Five members of the feminist group FEMEN demonstrated topless in Times Square this morning against Russia’s actions in Ukraine. This protest was a continuation of the demonstrations which FEMEN has carried out throughout the world this month. They have protested from Paris to Crimea, speaking out against Moscow’s interference in Ukrainian sovereignty.
It is hard to quit smoking. Every one of them looks real good to me right about now. Every cigarette looks like it was made by God, rolled by Jesus and moistened shut with Claudia Schiffer’s pussy.Bill Hicks
I Love You | Beat Happening
Terracotta Incantation Bowl
Circa: 500 AD to 800 AD
Terence McKenna (via alloftime)
DMT is the most harmless, the safest, of all hallucinogens.
The fact that it occurs naturally in the human brain is the first clue to the fact that it’s benign.
The second clue is the fact that it only lasts eight to twelve minutes. What that means to a pharmacologist is that the body perfectly understands what to do with this compound.
You take a hit of DMT and your body says, ‘Oh, I recognize this. Activate deamination cycle, activate demethylation cycle, acivate serotonergic cycle…’ - it knows what to do.
And within 10 minutes you’re down.
A compound that you take and 48 hours later your lying around in warm baths and refusing telephone calls is a compound you shouldn’t have taken, because it’s hitting you too hard, its not clean its not smooth.
DMT, the most powerful hallucinogen known to human science, clears your system in 15 minutes.
Bob Slater’s Hill ( 1938 )
Mende Wooden Sowei Helmet Mask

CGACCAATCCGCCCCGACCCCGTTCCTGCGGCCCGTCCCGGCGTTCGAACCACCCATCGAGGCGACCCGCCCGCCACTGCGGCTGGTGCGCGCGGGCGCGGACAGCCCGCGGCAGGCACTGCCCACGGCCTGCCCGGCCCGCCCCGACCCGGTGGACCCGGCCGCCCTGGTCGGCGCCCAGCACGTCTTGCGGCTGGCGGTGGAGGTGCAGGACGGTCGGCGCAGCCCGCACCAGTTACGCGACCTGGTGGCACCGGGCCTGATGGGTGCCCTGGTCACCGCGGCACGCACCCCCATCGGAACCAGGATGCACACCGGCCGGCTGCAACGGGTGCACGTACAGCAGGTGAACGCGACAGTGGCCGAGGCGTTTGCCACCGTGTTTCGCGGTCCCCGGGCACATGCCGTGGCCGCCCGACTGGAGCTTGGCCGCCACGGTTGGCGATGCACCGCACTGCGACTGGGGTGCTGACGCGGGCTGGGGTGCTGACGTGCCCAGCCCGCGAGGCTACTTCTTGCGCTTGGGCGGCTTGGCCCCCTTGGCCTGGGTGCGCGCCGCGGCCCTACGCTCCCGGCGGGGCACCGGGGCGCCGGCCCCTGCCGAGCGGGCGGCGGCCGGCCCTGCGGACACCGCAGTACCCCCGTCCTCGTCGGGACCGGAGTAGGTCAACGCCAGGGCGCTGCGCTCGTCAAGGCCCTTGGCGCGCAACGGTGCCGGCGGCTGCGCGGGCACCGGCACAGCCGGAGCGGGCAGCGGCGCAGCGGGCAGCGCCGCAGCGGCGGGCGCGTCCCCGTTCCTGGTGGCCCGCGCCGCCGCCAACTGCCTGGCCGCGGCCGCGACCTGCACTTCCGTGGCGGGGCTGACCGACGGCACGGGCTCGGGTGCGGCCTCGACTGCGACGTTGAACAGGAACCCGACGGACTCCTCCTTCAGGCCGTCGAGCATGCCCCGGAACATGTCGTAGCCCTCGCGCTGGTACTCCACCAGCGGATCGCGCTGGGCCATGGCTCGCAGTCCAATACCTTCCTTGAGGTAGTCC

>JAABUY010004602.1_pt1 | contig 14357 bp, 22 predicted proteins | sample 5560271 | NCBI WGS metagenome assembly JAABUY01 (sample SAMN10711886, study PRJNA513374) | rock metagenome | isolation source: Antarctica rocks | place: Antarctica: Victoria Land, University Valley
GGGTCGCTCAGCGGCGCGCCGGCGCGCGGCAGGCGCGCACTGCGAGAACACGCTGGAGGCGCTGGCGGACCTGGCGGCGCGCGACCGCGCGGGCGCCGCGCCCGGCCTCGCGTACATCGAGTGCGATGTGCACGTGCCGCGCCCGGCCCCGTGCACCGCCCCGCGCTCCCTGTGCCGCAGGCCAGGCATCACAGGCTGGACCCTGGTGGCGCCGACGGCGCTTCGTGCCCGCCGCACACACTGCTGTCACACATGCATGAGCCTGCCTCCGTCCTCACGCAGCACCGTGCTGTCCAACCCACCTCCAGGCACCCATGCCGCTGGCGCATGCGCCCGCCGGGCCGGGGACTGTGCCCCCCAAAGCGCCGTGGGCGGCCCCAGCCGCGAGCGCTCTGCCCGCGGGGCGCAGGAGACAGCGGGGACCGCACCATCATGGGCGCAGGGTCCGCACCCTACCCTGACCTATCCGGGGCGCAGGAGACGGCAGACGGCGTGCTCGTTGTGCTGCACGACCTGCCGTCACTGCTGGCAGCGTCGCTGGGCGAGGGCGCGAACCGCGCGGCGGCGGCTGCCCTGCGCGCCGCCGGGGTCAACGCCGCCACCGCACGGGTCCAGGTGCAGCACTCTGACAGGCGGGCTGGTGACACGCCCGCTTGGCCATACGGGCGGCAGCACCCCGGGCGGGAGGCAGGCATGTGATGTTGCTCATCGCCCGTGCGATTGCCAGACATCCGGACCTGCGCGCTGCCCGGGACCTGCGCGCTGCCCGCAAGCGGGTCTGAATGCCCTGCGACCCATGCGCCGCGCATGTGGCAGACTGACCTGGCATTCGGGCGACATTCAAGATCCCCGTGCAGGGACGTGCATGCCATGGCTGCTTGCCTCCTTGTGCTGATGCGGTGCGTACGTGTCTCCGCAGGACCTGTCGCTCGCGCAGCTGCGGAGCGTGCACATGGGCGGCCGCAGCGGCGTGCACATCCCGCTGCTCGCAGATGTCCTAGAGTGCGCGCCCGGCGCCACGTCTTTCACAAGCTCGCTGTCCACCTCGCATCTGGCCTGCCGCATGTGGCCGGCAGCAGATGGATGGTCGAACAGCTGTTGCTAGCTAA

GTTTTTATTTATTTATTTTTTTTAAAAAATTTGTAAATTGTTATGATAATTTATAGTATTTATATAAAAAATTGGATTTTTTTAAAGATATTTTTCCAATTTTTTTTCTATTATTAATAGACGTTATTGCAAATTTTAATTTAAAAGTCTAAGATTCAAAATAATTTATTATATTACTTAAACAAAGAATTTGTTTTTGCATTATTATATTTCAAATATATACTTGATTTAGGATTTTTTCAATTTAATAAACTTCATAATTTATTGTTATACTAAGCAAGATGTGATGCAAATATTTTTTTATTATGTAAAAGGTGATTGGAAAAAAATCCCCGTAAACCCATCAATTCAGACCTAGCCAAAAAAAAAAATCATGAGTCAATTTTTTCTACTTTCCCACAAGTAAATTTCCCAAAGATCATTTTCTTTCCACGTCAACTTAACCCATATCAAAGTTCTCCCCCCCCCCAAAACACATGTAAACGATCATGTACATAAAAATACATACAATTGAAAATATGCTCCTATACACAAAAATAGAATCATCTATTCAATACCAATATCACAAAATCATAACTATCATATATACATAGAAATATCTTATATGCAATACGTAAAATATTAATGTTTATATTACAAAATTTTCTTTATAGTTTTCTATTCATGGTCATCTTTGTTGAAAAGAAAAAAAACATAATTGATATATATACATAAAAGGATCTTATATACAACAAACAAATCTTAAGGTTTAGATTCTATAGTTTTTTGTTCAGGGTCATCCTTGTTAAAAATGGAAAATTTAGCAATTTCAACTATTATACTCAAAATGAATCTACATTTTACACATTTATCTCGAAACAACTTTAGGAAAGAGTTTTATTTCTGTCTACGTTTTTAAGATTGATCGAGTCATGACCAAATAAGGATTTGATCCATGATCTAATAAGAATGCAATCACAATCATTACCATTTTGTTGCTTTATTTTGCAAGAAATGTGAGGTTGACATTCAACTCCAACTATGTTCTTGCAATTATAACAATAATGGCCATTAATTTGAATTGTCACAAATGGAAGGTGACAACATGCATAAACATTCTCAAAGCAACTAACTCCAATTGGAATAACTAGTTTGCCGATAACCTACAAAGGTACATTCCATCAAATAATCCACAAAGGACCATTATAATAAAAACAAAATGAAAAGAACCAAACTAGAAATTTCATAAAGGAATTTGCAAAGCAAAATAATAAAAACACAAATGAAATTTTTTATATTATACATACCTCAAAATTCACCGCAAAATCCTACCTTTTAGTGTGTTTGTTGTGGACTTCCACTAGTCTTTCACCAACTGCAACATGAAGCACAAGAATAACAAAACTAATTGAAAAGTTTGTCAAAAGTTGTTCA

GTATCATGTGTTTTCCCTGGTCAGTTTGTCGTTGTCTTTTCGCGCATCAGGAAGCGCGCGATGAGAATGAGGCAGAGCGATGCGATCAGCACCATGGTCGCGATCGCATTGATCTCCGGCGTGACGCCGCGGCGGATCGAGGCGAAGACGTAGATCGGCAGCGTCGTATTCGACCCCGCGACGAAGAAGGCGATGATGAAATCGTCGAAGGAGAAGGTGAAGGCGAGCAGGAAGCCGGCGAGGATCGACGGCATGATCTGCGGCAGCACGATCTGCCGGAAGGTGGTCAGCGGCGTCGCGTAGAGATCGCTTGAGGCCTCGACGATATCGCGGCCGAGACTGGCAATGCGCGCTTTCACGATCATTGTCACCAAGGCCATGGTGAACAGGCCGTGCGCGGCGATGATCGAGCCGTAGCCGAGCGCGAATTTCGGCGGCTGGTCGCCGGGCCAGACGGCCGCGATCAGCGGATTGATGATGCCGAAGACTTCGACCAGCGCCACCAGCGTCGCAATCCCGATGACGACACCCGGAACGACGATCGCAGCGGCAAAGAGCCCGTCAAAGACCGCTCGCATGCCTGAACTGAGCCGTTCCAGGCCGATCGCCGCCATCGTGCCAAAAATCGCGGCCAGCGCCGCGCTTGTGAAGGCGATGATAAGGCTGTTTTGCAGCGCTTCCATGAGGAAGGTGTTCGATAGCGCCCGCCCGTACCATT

Origin: Sierra Leone
Circa: 20 th Century AD
Dimensions: 18” (45.7cm) high x 8.25” (21.0cm) wide
In many African societies, masked dancers perform on special occasions, but the dancers are nearly always men. The Mende people, however, are one of the notable exceptions where women don masks. Nearly every member of the Mende tribe belongs to a secret association: the Sande society for women, and the Poro society for men. When girls and boys reach their teens they go through special training to join these organizations, learning all they will need to know to become full adult members of society. Women teach the girls dancing and singing, domestic skills, childcare, grooming, and etiquette, in addition to religious knowledge. This mask was used in a traditional initiation ceremony into the secret Sande society. This mask represents everything an adult Mende woman should be: wise, serene, and elegant. The mask was not intended to be a portrait of a specific person; rather, it represents an ideal woman. The delicate facial features of the mask, the modestly downcast eyes, and the discreetly closed mouth, are examples of inner beauty as much as outer beauty. The smooth high forehead indicates wisdom and success. In Mende thought, a woman’s future may be told by her forehead. Because elaborate hairstyles are desirable among adult Mende women, the hair is carved to show an intricate style of braiding and banding. The hair is carefully arranged in orderly patterns, reflecting the balance and harmony of an ideal household. To fully appreciate the Sande Society mask, we would have to see it in the context of the ceremony for which it was intended. Now still and silent, this wooden mask once embodied a powerful spirit called sowei. Imagine the awesome appearance of this beautiful mask worn by a woman with raffia swirling about her as she moved. The mask itself is an embodiment of the sowei spirit, not simply decoration that conceals the dancer. In evoking the spirit, the masked woman gives up her own identity to allow the spirit to take over. The sowei spirit is present to escort the girls into initiation, to provide guidance while they are in training, and to emerge with them in festive celebration of their readiness for adulthood and marriage.